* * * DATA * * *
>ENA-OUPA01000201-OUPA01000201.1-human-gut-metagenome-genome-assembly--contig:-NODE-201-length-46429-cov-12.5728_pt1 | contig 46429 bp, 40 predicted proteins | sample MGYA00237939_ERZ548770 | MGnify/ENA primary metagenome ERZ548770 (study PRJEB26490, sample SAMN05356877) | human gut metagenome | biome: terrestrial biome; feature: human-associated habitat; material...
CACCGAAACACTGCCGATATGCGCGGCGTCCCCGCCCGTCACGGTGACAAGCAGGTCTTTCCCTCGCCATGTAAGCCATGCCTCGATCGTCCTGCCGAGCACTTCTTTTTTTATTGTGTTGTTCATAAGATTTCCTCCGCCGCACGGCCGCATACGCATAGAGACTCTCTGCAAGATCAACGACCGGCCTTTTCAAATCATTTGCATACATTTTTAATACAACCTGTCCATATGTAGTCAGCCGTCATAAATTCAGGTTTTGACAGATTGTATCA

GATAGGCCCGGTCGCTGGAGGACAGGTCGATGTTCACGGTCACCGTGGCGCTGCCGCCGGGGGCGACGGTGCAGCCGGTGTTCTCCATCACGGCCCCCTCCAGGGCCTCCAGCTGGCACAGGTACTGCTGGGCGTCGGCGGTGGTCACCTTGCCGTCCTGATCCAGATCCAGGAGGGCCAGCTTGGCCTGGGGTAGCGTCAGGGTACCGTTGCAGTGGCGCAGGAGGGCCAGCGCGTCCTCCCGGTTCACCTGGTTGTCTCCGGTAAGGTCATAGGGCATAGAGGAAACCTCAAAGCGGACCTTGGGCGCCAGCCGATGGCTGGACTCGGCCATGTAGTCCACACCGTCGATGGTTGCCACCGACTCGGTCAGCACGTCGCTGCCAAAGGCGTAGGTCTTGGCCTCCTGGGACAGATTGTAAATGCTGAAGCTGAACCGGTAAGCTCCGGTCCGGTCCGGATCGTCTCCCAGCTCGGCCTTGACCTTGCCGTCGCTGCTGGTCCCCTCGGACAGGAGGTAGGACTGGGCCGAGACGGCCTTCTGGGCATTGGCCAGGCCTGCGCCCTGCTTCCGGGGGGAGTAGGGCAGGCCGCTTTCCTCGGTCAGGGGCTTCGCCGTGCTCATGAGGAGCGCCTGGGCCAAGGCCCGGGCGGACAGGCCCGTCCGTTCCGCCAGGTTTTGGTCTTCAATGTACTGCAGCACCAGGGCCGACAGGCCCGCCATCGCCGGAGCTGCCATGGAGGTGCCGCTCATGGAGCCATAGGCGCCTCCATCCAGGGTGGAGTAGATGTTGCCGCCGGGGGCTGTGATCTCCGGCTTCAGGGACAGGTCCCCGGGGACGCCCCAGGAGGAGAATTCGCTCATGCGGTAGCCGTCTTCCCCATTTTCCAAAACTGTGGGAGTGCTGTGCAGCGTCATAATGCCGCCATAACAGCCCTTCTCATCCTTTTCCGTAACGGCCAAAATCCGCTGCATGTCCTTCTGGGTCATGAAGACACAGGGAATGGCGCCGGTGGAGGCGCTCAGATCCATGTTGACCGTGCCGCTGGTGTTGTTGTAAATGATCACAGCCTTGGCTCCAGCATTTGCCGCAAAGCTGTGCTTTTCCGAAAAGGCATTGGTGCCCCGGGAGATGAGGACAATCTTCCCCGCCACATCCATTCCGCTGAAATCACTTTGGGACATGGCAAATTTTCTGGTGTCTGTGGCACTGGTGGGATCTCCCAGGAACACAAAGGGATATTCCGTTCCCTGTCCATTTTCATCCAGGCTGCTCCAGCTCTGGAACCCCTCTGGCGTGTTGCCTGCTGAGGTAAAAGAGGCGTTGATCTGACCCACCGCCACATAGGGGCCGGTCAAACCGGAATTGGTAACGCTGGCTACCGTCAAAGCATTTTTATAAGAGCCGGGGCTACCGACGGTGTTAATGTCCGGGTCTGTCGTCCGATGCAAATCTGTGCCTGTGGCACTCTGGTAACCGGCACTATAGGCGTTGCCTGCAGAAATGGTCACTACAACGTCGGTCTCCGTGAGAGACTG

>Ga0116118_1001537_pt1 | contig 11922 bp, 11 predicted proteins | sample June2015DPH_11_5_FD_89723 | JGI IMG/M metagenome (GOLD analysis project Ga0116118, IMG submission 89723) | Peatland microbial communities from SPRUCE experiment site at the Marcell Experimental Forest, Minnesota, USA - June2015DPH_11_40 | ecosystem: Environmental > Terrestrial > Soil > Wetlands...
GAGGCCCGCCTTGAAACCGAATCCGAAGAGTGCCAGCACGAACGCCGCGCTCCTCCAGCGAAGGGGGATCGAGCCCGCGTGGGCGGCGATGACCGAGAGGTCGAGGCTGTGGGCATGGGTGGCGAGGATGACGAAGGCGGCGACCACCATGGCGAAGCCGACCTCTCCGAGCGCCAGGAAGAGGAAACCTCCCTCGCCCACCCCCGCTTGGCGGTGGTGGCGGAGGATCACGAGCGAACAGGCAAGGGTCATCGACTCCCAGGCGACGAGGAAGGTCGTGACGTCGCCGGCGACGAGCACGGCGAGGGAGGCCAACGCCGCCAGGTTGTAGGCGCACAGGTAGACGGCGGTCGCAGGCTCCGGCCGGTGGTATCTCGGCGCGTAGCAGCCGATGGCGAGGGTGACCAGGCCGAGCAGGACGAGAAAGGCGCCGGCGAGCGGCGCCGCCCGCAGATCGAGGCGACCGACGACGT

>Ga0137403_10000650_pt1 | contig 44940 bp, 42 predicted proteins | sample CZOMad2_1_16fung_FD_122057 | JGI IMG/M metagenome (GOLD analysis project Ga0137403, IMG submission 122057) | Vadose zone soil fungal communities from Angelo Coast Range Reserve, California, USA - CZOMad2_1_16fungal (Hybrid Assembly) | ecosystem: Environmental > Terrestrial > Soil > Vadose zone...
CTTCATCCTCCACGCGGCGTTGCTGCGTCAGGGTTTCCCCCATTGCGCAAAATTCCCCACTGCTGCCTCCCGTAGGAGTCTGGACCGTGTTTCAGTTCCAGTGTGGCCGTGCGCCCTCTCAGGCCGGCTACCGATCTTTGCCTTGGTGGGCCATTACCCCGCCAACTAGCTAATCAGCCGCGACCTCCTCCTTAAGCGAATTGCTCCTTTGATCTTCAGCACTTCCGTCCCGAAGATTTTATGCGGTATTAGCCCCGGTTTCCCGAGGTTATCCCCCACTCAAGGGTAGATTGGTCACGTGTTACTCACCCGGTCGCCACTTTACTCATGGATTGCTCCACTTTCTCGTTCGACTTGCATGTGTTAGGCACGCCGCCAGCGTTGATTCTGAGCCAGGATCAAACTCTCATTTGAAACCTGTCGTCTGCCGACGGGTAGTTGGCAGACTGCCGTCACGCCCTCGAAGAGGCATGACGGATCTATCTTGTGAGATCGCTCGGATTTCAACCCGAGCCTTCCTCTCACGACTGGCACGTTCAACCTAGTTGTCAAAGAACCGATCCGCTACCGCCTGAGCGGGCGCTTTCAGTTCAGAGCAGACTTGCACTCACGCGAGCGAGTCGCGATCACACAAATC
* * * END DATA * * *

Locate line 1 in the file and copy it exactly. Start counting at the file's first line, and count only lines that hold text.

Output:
>ENA-OUPA01000201-OUPA01000201.1-human-gut-metagenome-genome-assembly--contig:-NODE-201-length-46429-cov-12.5728_pt1 | contig 46429 bp, 40 predicted proteins | sample MGYA00237939_ERZ548770 | MGnify/ENA primary metagenome ERZ548770 (study PRJEB26490, sample SAMN05356877) | human gut metagenome | biome: terrestrial biome; feature: human-associated habitat; material...